The US National Institutes of Health (NIH) handed out the first payments in a multi-million-dollar project to explore epigenomics last month. But some researchers are voicing concerns about the scientific and economic justification for this latest 'big biology' venture.

Epigenetics, described as "inheritance, but not as we know it"1, is now a blisteringly hot field. It is concerned with changes in gene expression that are typically inherited, but not caused by changes in gene sequence. In theory, epigenetic studies can help explain how the millions of cells in the human body can carry identical DNA but form completely different cell types, and perhaps why certain cells are susceptible to disease.

It’s not that epigenetics is totally useless. I just don’t see why it’s worth 190 million dollars. Kevin Struhl , Harvard Medical School

The NIH's epigenomics initiative is a plan for such studies on a grand scale including, for example, surveys in different human cell types of all the chemical tags, or epigenetic marks, that might control genes. The agency has now announced the recipients of the first US$18 million of funding. The project will eventually command $190 million over five years as part of the agency's 'Roadmap' programme.

The announcement has amplified rumbling criticism of the initiative. Eight prominent scientists in the field laid out their concerns in a letter2 published in Science on 3 October. Molecular biologist Hiten Madhani, the letter's lead signatory, has also set up an online petition to encourage others to register their opposition. "I hope the next NIH director just eliminates the programme lock, stock and barrel," says Madhani, who works at the University of California, San Francisco.

"We think it's a humongous waste of money for a lot of reasons," says Kevin Struhl of Harvard Medical School in Boston, Massachusetts, who is one of the letter's signatories.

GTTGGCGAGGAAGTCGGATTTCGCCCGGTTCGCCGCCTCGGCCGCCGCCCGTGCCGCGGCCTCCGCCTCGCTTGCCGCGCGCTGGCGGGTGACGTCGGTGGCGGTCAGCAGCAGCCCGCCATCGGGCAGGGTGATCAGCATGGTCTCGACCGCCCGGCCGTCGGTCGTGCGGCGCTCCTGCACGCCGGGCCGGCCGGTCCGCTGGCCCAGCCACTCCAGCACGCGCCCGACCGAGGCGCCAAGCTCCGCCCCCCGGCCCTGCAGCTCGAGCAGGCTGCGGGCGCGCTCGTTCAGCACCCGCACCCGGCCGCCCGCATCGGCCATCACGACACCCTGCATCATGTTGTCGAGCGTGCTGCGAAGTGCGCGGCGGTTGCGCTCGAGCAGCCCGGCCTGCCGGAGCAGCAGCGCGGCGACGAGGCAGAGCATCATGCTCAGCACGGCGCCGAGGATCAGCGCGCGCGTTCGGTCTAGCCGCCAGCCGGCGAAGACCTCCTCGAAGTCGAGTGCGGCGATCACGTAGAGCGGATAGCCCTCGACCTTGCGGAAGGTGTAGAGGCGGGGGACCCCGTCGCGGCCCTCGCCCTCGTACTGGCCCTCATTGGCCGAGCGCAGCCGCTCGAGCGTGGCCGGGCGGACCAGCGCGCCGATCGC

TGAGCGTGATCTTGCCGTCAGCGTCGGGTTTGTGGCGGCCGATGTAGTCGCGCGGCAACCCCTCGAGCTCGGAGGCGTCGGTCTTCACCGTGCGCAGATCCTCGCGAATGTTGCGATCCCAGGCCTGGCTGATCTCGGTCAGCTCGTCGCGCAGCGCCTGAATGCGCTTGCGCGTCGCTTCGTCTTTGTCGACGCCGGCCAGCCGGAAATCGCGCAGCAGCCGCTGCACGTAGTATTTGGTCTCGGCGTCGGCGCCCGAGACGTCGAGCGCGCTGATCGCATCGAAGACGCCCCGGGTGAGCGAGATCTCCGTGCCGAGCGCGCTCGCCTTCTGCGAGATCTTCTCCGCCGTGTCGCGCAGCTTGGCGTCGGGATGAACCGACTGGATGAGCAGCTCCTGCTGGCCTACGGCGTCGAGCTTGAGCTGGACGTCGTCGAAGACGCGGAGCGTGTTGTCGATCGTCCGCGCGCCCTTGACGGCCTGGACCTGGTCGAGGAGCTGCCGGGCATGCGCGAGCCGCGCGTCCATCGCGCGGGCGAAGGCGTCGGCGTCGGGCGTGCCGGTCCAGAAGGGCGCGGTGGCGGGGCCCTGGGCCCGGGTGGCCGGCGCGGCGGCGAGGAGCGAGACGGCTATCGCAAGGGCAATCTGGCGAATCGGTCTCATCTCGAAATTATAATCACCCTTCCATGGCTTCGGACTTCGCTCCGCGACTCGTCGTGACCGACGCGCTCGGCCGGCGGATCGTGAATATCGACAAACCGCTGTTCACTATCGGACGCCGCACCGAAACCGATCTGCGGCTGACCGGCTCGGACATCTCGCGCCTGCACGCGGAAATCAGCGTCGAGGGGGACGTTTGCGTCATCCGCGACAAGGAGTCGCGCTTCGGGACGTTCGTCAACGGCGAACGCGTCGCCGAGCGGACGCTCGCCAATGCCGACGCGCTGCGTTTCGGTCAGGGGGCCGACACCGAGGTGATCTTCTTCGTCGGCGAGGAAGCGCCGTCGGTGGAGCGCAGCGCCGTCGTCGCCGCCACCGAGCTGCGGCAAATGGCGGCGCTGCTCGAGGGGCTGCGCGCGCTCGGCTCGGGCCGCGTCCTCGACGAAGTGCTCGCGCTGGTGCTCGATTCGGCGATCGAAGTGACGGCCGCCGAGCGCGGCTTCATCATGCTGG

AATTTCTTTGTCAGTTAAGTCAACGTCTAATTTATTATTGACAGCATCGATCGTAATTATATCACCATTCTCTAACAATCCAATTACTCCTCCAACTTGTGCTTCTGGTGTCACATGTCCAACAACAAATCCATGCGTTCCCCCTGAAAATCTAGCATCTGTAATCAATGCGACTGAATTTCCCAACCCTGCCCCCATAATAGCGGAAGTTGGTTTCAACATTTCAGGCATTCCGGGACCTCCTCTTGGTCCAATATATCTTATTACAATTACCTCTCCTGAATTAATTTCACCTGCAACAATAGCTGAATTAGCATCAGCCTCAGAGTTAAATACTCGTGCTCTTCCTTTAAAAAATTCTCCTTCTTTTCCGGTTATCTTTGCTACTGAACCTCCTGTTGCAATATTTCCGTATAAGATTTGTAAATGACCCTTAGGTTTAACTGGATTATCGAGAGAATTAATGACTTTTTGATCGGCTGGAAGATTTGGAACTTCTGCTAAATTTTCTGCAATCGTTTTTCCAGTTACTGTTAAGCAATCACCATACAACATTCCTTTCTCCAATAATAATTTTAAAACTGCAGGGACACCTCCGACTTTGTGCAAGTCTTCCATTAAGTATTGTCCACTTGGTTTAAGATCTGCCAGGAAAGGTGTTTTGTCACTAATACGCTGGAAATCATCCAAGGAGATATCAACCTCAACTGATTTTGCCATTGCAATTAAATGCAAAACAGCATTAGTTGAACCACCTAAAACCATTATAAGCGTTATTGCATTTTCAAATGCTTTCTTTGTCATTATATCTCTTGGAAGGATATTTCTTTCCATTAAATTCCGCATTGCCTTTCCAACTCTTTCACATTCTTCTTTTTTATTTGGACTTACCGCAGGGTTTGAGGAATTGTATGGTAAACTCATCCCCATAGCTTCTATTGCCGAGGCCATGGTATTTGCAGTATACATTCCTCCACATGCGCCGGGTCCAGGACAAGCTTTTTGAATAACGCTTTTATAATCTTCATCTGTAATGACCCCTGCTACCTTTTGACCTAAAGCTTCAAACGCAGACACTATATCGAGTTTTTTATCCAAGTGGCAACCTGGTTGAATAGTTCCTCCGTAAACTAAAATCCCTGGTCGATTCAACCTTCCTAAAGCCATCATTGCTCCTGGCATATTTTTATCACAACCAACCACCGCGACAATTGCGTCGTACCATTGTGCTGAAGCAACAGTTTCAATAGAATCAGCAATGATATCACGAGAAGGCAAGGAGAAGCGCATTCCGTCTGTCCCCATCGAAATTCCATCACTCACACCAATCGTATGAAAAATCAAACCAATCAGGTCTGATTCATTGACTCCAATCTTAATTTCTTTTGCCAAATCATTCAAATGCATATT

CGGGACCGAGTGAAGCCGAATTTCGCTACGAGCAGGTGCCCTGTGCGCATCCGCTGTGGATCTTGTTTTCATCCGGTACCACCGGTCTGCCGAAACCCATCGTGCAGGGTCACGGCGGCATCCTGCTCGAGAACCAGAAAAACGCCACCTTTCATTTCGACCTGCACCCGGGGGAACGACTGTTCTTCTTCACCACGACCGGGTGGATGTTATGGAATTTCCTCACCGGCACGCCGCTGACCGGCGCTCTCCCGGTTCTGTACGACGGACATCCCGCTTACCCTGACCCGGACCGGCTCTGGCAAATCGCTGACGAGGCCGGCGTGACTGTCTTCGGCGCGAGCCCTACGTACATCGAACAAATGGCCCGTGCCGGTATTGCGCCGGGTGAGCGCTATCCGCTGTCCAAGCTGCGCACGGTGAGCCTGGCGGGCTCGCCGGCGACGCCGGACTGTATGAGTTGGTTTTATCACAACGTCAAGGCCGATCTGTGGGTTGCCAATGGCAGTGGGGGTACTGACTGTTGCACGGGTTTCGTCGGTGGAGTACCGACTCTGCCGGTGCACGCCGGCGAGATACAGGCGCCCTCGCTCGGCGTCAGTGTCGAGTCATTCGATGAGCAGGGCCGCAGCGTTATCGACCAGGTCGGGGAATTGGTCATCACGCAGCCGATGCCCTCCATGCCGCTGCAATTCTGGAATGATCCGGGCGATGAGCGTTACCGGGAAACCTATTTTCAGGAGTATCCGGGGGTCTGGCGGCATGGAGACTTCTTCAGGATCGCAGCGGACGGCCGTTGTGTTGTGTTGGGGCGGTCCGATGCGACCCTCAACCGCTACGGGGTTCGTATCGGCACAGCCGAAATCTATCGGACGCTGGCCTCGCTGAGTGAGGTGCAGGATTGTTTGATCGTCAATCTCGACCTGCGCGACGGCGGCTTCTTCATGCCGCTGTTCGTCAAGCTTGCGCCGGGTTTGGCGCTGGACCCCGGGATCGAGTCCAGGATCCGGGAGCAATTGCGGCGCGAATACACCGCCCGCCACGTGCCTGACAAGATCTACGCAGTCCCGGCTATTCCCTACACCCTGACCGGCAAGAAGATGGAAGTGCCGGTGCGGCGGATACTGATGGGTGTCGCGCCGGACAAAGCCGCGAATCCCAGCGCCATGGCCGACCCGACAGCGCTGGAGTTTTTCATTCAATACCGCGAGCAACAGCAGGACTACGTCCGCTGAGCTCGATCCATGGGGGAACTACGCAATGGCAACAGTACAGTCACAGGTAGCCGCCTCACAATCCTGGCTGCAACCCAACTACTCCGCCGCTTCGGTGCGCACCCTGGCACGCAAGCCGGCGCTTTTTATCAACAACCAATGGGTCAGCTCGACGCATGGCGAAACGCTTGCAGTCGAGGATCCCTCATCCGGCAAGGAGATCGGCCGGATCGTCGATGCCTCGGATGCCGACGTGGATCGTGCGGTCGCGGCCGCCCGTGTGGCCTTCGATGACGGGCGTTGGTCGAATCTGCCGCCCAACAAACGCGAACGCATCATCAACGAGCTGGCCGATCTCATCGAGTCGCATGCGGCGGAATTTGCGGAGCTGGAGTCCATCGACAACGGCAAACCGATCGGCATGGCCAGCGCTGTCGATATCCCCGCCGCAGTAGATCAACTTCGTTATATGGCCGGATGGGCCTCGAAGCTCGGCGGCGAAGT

Gene switches

Chromosomal DNA is a prime target of epigenetic studies. Credit: K. EWARD/BIOGRAFX/SPL

As the emphasis in biology is switching away from genetic sequence and towards the mechanisms by which gene activity is controlled, epigenetics is becoming increasingly popular. Many studies in the field focus on chemical alterations that can switch genes on and off, including modifications to the histone proteins with which DNA is packaged into chromatin.

As part of the NIH initiative, various groups will produce 'reference' epigenomes — maps in which the genetic sequence is overlaid with chemical tags in stem cells, embryonic cell lineages and other cell types. The project will also fund efforts to find new gene-regulating marks, as well as technologies that can identify these marks in individual cells, and projects to find links between such marks and disease.

But Madhani and others say that focusing on these types of modifications — which are found all over the genome — overlooks key processes, such as the work of transcription factors and other DNA-binding proteins, that determine where these marks go. A perfect illustration of how transcription factors trump epigenetic marks, they say, is recent work by researchers in Japan showing that just four proteins can reprogram an adult cell and transform it into an embryonic-like state3. The problem, says Struhl, is that "transcription is passé and epigenetics is cool. It's not that epigenetics is totally useless. I just don't see why it's worth $190 million."

Some researchers in the field roll their eyes at these criticisms and say that this group and others have harped on for too long about the neglect of transcription factors. At meetings, "there is always a shouting match across the floor", says Peter Fraser, head of the chromatin laboratory at the Babraham Institute in Cambridge, UK. "It's going to be a combination of things that explain gene expression. Trying to integrate this stuff is what's important. When funding is tight," he says, "people squeal."

Alan Krensky, director of the NIH's Office of Portfolio Analysis and Strategic Initiatives, who is one of those leading the epigenomics initiative, says that the scientific community was consulted extensively over the programme and that a key aspect will be to integrate the information into ongoing research on transcription factors and other control mechanisms covered by different NIH grants. "This is not either/or by any means," he says. "Everything they're in favour of is part of the big picture."

The debate has implications beyond the United States — other countries are already running epigenomic projects. Earlier this year some researchers, led by Peter Jones of the USC/Norris Comprehensive Cancer Center in Los Angeles, California, called for the research community to coordinate an international human epigenome project4 — something Madhani calls "an ill-conceived, wasteful boondoggle".

Some of these issues might be thrashed out in December at a small meeting on epigenetic mechanisms to be held at Cold Spring Harbor Laboratory's Banbury Center in New York. But the discussion is likely to be heated. Mark Ptashne of the Memorial Sloane-Kettering Cancer Center in New York, warns: "My topic at Banbury is: can anyone stand up and defend an epigenome project?"